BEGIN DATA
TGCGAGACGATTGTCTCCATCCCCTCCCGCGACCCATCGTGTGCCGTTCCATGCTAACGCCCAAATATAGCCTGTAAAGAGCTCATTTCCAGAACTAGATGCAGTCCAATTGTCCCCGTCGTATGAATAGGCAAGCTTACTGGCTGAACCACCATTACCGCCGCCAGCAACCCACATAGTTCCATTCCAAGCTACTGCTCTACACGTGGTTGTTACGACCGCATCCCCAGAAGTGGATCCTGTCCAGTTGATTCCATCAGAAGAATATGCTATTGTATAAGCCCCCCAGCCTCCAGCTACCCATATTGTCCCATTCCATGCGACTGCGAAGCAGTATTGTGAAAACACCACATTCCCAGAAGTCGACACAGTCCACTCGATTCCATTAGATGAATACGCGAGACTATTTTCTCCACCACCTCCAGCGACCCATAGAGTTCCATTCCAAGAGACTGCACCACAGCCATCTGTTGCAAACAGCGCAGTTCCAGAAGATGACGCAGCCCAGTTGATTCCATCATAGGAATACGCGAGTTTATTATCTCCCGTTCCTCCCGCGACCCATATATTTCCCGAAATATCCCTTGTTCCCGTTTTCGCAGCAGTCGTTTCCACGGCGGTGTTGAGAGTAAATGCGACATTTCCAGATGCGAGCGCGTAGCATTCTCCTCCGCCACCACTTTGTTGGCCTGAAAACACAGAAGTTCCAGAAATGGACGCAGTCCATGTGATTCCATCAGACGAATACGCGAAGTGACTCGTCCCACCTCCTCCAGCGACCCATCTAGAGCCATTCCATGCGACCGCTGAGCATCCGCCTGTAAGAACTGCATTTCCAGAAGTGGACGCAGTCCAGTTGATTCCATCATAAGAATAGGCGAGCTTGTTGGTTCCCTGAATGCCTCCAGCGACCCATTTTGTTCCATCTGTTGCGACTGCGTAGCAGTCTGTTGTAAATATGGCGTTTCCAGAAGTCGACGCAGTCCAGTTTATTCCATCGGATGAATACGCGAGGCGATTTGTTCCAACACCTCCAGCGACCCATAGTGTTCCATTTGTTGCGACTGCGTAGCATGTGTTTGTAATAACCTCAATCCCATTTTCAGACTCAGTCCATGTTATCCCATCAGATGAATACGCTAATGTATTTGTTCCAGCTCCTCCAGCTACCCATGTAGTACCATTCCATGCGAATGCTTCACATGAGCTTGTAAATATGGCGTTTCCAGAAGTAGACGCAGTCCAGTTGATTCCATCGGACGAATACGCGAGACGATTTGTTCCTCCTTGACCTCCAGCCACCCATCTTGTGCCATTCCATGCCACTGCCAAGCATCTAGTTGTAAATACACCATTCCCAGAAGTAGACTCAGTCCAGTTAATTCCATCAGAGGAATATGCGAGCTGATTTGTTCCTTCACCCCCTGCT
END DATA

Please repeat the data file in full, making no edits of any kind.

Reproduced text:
TGCGAGACGATTGTCTCCATCCCCTCCCGCGACCCATCGTGTGCCGTTCCATGCTAACGCCCAAATATAGCCTGTAAAGAGCTCATTTCCAGAACTAGATGCAGTCCAATTGTCCCCGTCGTATGAATAGGCAAGCTTACTGGCTGAACCACCATTACCGCCGCCAGCAACCCACATAGTTCCATTCCAAGCTACTGCTCTACACGTGGTTGTTACGACCGCATCCCCAGAAGTGGATCCTGTCCAGTTGATTCCATCAGAAGAATATGCTATTGTATAAGCCCCCCAGCCTCCAGCTACCCATATTGTCCCATTCCATGCGACTGCGAAGCAGTATTGTGAAAACACCACATTCCCAGAAGTCGACACAGTCCACTCGATTCCATTAGATGAATACGCGAGACTATTTTCTCCACCACCTCCAGCGACCCATAGAGTTCCATTCCAAGAGACTGCACCACAGCCATCTGTTGCAAACAGCGCAGTTCCAGAAGATGACGCAGCCCAGTTGATTCCATCATAGGAATACGCGAGTTTATTATCTCCCGTTCCTCCCGCGACCCATATATTTCCCGAAATATCCCTTGTTCCCGTTTTCGCAGCAGTCGTTTCCACGGCGGTGTTGAGAGTAAATGCGACATTTCCAGATGCGAGCGCGTAGCATTCTCCTCCGCCACCACTTTGTTGGCCTGAAAACACAGAAGTTCCAGAAATGGACGCAGTCCATGTGATTCCATCAGACGAATACGCGAAGTGACTCGTCCCACCTCCTCCAGCGACCCATCTAGAGCCATTCCATGCGACCGCTGAGCATCCGCCTGTAAGAACTGCATTTCCAGAAGTGGACGCAGTCCAGTTGATTCCATCATAAGAATAGGCGAGCTTGTTGGTTCCCTGAATGCCTCCAGCGACCCATTTTGTTCCATCTGTTGCGACTGCGTAGCAGTCTGTTGTAAATATGGCGTTTCCAGAAGTCGACGCAGTCCAGTTTATTCCATCGGATGAATACGCGAGGCGATTTGTTCCAACACCTCCAGCGACCCATAGTGTTCCATTTGTTGCGACTGCGTAGCATGTGTTTGTAATAACCTCAATCCCATTTTCAGACTCAGTCCATGTTATCCCATCAGATGAATACGCTAATGTATTTGTTCCAGCTCCTCCAGCTACCCATGTAGTACCATTCCATGCGAATGCTTCACATGAGCTTGTAAATATGGCGTTTCCAGAAGTAGACGCAGTCCAGTTGATTCCATCGGACGAATACGCGAGACGATTTGTTCCTCCTTGACCTCCAGCCACCCATCTTGTGCCATTCCATGCCACTGCCAAGCATCTAGTTGTAAATACACCATTCCCAGAAGTAGACTCAGTCCAGTTAATTCCATCAGAGGAATATGCGAGCTGATTTGTTCCTTCACCCCCTGCT